Like everyone who subscribes to the Webway, GW’s online e-newsletter, I was alerted to the opening of a new store in Oak Park, Illinois. The announcement declared the grand opening wouldn’t occur when GW originally promised. I won’t get into the irony of a GW store grand opening not happening when promised right now.
I also won’t get into my surprise at GW opening a store in Oak Park. I’ve never heard of Oak Park before and I don’t keep abreast of GW’s growth of retail stores. I was, however, amazed on reading that GW is opening another store.
Back in January, the Guardian Unlimited (a newspaper from the U.K.) had a story about GW’s profit warning. In that article it is stated that GW opened 15 new retail stores in the first half (of the fiscal year) and closed 8 of those. This means that Games Workshop is able to only keep less than 50% of new stores open. With odds like this the store in Oak Park has a 1 in 2 chance of closing even before its grand opening, which will be June 21st, and what kind of business model is that for a company?
On the heels of GW issuing a profit warning, which says that sales and profits will be less than expected, the company is opening new stores that have a 50% chance of failing. They have closed off games with a steady support of customers and gamers such as Blood Bowl and Battlefleet Gothic to succor the dying Lord of the Rings mini game. This, as gamers have seen first hand, is a business model that hasn’t worked.
There are two main independent game stores near me, Danger Planet Games in Waltham and Battleground Games in Abington, and both have had no success with the LoTR game. DP has kicked it out of the store completely and BG has a section of wall devoted to the game, which everybody mocks. The usual cry of “Ditch LoTR for more Warmachine space” is oft heard.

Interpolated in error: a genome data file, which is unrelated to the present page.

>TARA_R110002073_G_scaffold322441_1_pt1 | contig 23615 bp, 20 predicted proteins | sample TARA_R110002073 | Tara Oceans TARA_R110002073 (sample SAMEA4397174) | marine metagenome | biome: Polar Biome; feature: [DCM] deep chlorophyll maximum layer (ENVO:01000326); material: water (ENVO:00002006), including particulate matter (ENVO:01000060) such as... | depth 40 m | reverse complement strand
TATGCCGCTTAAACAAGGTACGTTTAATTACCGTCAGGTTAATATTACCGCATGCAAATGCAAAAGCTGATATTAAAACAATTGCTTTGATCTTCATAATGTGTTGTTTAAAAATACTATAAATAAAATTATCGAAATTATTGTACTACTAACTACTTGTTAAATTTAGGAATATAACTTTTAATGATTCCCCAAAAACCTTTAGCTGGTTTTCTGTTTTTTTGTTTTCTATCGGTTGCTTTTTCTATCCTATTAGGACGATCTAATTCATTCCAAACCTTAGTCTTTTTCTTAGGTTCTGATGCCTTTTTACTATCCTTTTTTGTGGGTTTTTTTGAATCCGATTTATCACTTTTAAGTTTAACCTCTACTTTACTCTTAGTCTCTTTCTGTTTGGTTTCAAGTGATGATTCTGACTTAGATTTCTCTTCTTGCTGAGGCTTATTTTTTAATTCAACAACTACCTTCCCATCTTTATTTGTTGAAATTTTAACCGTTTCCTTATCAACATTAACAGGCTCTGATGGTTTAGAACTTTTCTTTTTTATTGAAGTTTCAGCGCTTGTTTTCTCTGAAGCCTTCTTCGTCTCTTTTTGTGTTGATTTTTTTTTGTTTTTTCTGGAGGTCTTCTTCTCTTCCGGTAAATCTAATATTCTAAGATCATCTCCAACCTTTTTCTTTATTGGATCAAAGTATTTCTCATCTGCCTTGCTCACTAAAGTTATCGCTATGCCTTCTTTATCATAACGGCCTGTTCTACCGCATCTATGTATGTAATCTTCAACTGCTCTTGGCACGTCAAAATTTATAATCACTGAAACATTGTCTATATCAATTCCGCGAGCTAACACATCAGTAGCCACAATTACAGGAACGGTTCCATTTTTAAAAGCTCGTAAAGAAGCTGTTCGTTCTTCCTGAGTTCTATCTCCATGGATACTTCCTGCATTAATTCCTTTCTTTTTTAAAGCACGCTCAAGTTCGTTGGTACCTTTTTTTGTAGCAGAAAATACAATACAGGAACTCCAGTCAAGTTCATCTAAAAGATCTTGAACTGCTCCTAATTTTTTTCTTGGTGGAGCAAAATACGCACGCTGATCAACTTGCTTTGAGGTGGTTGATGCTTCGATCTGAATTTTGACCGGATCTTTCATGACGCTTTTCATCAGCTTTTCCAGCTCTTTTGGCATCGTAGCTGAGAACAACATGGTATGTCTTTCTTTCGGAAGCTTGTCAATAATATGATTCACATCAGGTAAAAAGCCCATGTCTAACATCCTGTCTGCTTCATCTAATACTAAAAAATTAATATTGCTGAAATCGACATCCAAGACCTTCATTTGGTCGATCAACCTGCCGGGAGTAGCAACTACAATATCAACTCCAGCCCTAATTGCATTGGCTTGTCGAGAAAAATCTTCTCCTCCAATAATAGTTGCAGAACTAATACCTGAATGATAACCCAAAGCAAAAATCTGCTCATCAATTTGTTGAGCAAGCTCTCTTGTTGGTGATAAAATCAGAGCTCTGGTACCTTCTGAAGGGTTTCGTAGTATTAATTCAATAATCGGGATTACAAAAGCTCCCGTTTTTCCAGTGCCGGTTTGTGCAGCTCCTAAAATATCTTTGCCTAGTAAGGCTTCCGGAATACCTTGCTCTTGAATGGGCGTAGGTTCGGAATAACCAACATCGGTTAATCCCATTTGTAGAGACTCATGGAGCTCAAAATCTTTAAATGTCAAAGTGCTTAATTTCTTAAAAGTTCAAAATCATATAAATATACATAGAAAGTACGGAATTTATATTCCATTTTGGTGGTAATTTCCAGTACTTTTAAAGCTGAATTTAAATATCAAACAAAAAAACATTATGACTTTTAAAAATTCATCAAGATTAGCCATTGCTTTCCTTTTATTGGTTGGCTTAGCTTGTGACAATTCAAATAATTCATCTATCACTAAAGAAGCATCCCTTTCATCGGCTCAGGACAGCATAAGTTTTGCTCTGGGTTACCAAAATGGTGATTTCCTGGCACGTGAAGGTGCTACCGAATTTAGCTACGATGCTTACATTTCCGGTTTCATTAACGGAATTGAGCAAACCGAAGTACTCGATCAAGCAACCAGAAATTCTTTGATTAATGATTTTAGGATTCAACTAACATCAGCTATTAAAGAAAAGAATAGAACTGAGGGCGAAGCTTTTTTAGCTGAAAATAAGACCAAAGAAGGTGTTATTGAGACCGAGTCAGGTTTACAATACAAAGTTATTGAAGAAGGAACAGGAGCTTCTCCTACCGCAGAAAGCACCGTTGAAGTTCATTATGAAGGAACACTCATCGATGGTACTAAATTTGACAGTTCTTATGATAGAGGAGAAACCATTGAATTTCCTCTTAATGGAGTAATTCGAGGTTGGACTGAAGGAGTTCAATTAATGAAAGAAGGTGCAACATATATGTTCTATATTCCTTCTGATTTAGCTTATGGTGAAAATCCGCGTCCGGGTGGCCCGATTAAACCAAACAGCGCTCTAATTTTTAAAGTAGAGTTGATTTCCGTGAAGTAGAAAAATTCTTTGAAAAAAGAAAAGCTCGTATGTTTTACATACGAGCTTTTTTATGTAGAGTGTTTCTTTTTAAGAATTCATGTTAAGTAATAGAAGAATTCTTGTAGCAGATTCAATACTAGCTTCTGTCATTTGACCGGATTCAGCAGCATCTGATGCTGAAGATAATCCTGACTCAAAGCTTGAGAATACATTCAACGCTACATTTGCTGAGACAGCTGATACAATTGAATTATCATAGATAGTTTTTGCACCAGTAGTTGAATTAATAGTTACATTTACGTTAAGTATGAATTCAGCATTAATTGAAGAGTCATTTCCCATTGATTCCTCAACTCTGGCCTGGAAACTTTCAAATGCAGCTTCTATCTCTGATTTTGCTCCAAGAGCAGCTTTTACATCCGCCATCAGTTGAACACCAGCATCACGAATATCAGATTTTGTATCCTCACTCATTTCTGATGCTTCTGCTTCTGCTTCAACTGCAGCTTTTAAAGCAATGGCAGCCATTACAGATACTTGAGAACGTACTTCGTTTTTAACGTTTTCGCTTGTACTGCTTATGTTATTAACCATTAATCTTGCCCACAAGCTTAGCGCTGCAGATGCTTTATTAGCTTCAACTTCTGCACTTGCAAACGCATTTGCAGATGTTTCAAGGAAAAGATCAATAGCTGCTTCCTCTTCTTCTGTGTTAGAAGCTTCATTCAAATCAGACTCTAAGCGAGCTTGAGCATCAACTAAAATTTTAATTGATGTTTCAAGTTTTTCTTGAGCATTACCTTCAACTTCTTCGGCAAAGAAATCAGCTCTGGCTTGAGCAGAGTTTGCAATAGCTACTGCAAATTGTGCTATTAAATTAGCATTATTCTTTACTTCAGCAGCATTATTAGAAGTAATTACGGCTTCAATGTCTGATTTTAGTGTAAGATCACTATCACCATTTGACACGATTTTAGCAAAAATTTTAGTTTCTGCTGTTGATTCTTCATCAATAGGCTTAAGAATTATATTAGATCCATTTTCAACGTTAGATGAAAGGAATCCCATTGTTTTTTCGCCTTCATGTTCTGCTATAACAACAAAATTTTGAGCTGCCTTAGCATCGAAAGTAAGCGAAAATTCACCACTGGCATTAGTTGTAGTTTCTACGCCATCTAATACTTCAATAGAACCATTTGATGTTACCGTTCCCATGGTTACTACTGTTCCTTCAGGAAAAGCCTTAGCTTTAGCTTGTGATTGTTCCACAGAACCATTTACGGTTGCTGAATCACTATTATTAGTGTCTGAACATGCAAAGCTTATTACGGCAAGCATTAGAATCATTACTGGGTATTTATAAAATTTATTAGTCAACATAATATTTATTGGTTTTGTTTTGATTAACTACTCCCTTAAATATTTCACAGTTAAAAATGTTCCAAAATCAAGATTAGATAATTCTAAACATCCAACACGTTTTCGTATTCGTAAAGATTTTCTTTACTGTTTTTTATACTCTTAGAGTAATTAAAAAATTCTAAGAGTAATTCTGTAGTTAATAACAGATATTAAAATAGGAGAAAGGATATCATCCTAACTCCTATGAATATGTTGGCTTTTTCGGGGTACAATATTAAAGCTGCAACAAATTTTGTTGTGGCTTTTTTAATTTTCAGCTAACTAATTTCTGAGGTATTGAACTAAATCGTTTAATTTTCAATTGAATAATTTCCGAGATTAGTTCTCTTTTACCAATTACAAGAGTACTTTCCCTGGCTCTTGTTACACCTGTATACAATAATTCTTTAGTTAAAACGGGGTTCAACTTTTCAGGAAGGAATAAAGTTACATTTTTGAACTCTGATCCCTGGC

It makes sense to go with what you know especially when sales are dwindling. 40k and Warhammer Fantasy are hugely popular games, of course Fantasy is the better of the two, worth lots of $$ in profit for GW and the stores that sell the product. They’re also hugely expensive games, which is a topic I’ve abundantly discussed before.
I find all of this interesting because as I trolled Google for information regarding GW store openings I came across a blog run by the guy, Ryan S. Dancey, who was the business manager at Wizards of the Coast that revitalized Dungeons and Dragons and also put out the Legends of the 5 Rings game. On January 9, 2007 he made a post entitled “Predictions: 2007: The Game Industry” that directly relates to my diatribe in this post.
Of particular interest is his prediction for Games Workshop, which I have reposted here but please read his entire post as he makes some great predictions for WizKids, WoTC, and Privateer Press.
“C) Before the end of 2007, Games Workshop will announce it is either being bought, is going private, or is merging with some other entertainment venture to form a new entity. On November 27th, Games Workshop was notified that Fidelity International had liquidated its position in Games Workshop’s stock, selling approximately 2.4 million shares, or 7.83% of the company. On or about that date, 6 million shares, or more than a third of the company, changed hands. As of yet, we are unclear who bought and sold those equities, but we believe that the action, which has no similarity to any recent move in Games Workshop’s stock, heralds a major change at the company. On January 5th, Games Workshop made a profit warning announcement, indicating that sales in the run up to Christmas had not met expectations, and that the company was revising its earnings estimates downward. Managements failures to address their sliding business model, and increasing pressure from large investors will force major changes at GW by year’s end.”